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Pre-Calculus Problems

  1. Jul 11, 2009 #1
    I am just starting to get into calculus, I have just self taught my self pre-calculus from another text book, however when searching online to see if I am ready to proceed into calculus I found that 2 questions have me stumped. Is this a problem? The problems I am talking about are located here: http://www.math.unb.ca/ready/paper.pdf [Broken] the ones I am confused about are numbers 7. and 24.
     
    Last edited by a moderator: May 4, 2017
  2. jcsd
  3. Jul 11, 2009 #2
    You will find that these types of questions will pop up a few times in calculus.

    Number 7 is just a simplifying type problem. For example, solve for a:

    [tex]x+a = 5[/tex]

    would be:

    [tex]a = 5 - x[/tex].

    Of course, the equations they give you are a little bit harder to solve.

    For number 14 you want to find all numbers that satisfy those equations. For example, solve:

    [tex]x^2 - 4 = 0[/tex]

    That is, find all x such that the above equation holds. Well you would find:

    [tex]x^2 = 4 \implies x = \pm 2[/tex].

    Again, the sample problems are harder than this, and draw on techniques that you should have learned.
     
  4. Jul 11, 2009 #3
    As a hint for #14. All the equations given are equations of parabolas. The question translates into finding the x-intercepts.
     
  5. Jul 11, 2009 #4

    Mentallic

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    Homework Helper

    Coto you misread the OP. He asked for #7 and #24 :tongue:

    Stratosphere: For #7 it is basically getting you to touch up on your algebraic manipulation skills. You're given an equation and must solve for one variable.

    If you don't remember how to do this very well, these are some examples of the rules you'll need to use:

    [tex]\frac{a}{b}+\frac{c}{d}=x \rightarrow \frac{ad+bc}{bd}=x \rightarrow ad+bc=bdx[/tex]

    [tex]ab+ac=x \rightarrow a(b+c)=x \rightarrow a=\frac{x}{b+c}[/tex]

    [tex]ax^2+bx+c=0 \rightarrow x=\frac{-b\pm\sqrt{b^2-4ac}}{2a}[/tex]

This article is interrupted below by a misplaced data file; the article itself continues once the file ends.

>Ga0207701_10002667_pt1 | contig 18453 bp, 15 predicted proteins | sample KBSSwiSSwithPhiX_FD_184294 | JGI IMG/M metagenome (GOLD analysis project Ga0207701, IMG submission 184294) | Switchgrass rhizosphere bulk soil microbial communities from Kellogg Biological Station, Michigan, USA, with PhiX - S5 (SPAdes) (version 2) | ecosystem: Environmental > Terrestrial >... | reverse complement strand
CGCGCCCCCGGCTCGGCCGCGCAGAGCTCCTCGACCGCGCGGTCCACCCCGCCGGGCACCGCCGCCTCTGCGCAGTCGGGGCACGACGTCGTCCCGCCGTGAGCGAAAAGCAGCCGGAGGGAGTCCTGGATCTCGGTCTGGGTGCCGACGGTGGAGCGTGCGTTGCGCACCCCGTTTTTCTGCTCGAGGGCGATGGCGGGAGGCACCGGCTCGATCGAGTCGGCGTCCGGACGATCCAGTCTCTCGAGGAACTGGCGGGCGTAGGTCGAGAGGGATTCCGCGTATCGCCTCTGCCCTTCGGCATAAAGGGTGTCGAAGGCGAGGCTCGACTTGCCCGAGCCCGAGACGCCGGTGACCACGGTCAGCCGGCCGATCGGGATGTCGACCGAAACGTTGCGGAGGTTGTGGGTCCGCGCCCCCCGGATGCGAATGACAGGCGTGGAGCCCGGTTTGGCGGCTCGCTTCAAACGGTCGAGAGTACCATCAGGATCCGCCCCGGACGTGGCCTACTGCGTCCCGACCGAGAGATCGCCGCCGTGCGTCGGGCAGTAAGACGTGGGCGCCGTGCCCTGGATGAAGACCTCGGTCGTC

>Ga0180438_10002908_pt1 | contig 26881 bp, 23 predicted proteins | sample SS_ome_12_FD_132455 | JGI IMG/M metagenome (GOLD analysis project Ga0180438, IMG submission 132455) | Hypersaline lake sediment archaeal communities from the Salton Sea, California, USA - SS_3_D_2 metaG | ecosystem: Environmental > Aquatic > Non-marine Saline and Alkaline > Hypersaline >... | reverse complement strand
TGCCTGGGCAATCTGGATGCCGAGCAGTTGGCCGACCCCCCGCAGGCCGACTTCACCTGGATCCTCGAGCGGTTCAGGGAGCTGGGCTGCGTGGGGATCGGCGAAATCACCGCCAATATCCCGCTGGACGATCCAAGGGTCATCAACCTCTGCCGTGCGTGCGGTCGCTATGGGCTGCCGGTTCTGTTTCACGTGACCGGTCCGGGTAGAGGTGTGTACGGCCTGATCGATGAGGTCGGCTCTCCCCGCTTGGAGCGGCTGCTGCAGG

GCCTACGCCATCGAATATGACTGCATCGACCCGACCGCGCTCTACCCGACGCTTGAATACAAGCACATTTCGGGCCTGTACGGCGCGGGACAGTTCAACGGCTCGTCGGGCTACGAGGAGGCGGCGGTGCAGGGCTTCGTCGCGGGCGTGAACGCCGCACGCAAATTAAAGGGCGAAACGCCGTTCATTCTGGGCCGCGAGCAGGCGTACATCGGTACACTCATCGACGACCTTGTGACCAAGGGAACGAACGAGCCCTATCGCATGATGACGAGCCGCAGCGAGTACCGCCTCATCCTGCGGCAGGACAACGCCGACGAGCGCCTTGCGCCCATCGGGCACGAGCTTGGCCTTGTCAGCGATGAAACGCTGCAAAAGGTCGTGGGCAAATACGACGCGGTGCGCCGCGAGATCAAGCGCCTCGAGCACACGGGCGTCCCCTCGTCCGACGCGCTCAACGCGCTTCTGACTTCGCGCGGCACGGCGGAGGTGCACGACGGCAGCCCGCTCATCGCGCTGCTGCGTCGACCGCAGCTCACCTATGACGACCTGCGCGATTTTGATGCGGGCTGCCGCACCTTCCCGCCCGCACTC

and of course there will be simple adding/subtracting and multiplying/dividing which you'll need to use as well. This should have you set.
     
  6. Jul 11, 2009 #5

    Mentallic

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    Homework Helper

    Coto you misread the OP. He asked for #7 and #24 :tongue:

    Stratosphere: For #7 it is basically getting you to touch up on your algebraic manipulation skills. You're given an equation and must solve for one variable.

    If you don't remember how to do this very well, these are some examples of the rules you'll need to use:

    [tex]\frac{a}{b}+\frac{c}{d}=x \rightarrow \frac{ad+bc}{bd}=x \rightarrow ad+bc=bdx \rightarrow a=\frac{bdx-bc}{d}[/tex]

    [tex]ab+ac=x \rightarrow a(b+c)=x \rightarrow a=\frac{x}{b+c}[/tex]

    [tex]ax^2+bx+c=0 \rightarrow x=\frac{-b\pm\sqrt{b^2-4ac}}{2a}[/tex]

    and of course there will be simple adding/subtracting and multiplying/dividing which you'll need to use as well. This should have you set.


    As for #24, do you know the distance formula? You are told the distance from P(x,y) and A(-1,1) and 3 times the distance from P(x,y) and B(2,-1). Can you form an equation using the distance formula to show this? You will have an equation in 2 variables which, if you simplify by squaring and re-arranging etc. will give you the equation of the curve.
     
  7. Jul 11, 2009 #6
    Thanks alot for the help there, I feel kinda dumb about not realizing number 7.:redface:
     
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